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Drive west, fly east

08/28/2014
Somewhere on I-90 in eastern Ohio. (Photo by Jennifer Moore)

Somewhere on I-90 in eastern Ohio. (Photo by Jennifer Moore)

I grew up in “middle America” and crisscrossed the country in the back of large family vehicles that had a propensity to breakdown in the middle of nowhere.

As I grew older, the wonderlust instilled by my parents took hold and it became a sort of a Karouacian  hobby.  There have been lots of travel partners, crazy adventures and important life lessons. I also developed a few “rules of the road.”

One of the rules is this: “Drive west, fly east.”

For the last three years, Jen and I have broken that rule every August, spending three-days driving from Minnesota to Maine.

Every year I wish I knew how to fly.

The road west is one of open prairie, endless farm fields, night-time lightning shows and stunning mountain vistas. Views change. Altitudes change. You feel a change in your soul. Sure, Nebraska can get monotonous, but you can always see the horizon and it reads like a John Steinbeck novel with no last page.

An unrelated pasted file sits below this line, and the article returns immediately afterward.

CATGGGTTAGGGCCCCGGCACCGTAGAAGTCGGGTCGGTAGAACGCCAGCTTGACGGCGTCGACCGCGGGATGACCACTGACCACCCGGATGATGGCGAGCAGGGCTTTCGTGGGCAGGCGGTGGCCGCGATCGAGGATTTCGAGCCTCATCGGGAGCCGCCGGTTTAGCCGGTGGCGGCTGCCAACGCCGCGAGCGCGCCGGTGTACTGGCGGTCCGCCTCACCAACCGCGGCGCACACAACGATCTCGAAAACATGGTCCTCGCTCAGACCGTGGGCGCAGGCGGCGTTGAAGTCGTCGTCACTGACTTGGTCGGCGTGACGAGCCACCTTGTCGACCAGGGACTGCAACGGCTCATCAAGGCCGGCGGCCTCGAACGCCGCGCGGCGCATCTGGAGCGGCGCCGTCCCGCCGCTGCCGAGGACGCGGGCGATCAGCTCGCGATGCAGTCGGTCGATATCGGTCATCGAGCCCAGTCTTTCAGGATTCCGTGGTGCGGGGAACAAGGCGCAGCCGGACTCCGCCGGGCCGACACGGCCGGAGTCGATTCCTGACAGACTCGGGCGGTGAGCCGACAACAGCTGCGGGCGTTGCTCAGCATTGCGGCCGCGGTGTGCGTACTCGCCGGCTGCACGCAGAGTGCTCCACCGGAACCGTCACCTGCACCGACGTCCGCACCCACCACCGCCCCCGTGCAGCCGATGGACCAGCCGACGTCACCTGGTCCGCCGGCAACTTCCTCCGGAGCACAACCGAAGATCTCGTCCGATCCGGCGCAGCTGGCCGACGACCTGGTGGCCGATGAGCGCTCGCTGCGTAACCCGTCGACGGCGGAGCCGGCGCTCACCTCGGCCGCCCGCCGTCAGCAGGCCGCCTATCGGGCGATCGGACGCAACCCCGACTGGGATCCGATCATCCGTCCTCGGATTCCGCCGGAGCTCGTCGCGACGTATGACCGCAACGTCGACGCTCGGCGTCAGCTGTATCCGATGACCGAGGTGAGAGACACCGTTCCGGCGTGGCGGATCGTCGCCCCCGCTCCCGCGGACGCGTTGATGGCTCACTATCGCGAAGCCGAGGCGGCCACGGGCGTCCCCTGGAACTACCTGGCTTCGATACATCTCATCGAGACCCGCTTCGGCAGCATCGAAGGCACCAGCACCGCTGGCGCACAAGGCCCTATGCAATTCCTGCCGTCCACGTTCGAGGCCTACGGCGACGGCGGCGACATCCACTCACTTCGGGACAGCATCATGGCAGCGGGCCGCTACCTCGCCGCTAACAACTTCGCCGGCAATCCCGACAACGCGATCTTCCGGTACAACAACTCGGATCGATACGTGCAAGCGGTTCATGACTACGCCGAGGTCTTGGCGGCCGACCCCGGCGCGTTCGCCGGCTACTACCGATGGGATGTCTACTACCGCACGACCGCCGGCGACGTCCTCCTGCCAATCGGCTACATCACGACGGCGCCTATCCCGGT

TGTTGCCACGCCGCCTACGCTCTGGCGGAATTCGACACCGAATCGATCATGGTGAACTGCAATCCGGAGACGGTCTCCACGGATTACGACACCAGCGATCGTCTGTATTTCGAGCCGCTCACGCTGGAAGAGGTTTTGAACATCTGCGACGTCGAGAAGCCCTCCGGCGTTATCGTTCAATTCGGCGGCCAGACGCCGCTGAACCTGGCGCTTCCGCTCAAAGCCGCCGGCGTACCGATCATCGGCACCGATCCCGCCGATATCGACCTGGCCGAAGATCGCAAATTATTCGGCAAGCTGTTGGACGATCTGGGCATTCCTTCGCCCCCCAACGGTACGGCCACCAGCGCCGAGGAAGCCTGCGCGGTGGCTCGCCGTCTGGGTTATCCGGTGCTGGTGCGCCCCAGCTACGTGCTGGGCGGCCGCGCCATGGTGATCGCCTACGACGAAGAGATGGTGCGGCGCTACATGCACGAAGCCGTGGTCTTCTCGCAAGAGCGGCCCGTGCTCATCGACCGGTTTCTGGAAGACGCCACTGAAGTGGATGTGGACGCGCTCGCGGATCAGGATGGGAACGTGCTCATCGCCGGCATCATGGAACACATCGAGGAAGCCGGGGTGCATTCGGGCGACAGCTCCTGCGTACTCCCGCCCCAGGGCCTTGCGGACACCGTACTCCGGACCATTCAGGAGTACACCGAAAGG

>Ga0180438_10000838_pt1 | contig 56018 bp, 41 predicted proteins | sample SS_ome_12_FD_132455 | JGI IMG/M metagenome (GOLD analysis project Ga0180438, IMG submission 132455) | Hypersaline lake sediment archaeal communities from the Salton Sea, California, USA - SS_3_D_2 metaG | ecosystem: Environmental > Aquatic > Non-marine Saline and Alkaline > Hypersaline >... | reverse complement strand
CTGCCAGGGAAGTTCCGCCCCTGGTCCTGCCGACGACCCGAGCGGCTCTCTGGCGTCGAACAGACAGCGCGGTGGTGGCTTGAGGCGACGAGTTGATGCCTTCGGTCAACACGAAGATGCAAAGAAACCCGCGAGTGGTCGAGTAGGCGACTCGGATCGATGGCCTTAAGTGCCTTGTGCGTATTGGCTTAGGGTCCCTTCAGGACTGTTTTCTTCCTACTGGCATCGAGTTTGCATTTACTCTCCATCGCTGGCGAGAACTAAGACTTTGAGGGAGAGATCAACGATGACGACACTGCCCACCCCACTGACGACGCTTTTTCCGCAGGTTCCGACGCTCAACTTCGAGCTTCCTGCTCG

The road east is all trucks and trees. Except for Chicago. Chicago is a one-hour long slog of white-knuckle lane changes and bumper-to-bumper 55-mph congestion. Starting just east of Gary, Indiana drivers on I-80/90 enter a tunnel of deciduous trees, toll plazas and concrete bridges. You exit the tunnel 10 hours and 700 miles later in upstate New York, where the Hudson River Valley finally breaks through with a view beyond the billboards.

The tunnel starts again after crossing the Patroon Island Bridge (now under reconstruction) in Albany, New York. The Berkshires are nothing more than green hills, the Boston bypass is trees and crazy drivers and the road north to Bangor is, you guessed it, more trees – but a least some are pine.

Our 26-hour, 1,700 mile drive from Minnesota through Iowa and on to Maine was uneventful.

Which is about the best you can do when you break the rules.

 

 

 

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From → On the road, Travel

One Comment
  1. You make a less-than-desirable drive sound very poetic 🙂

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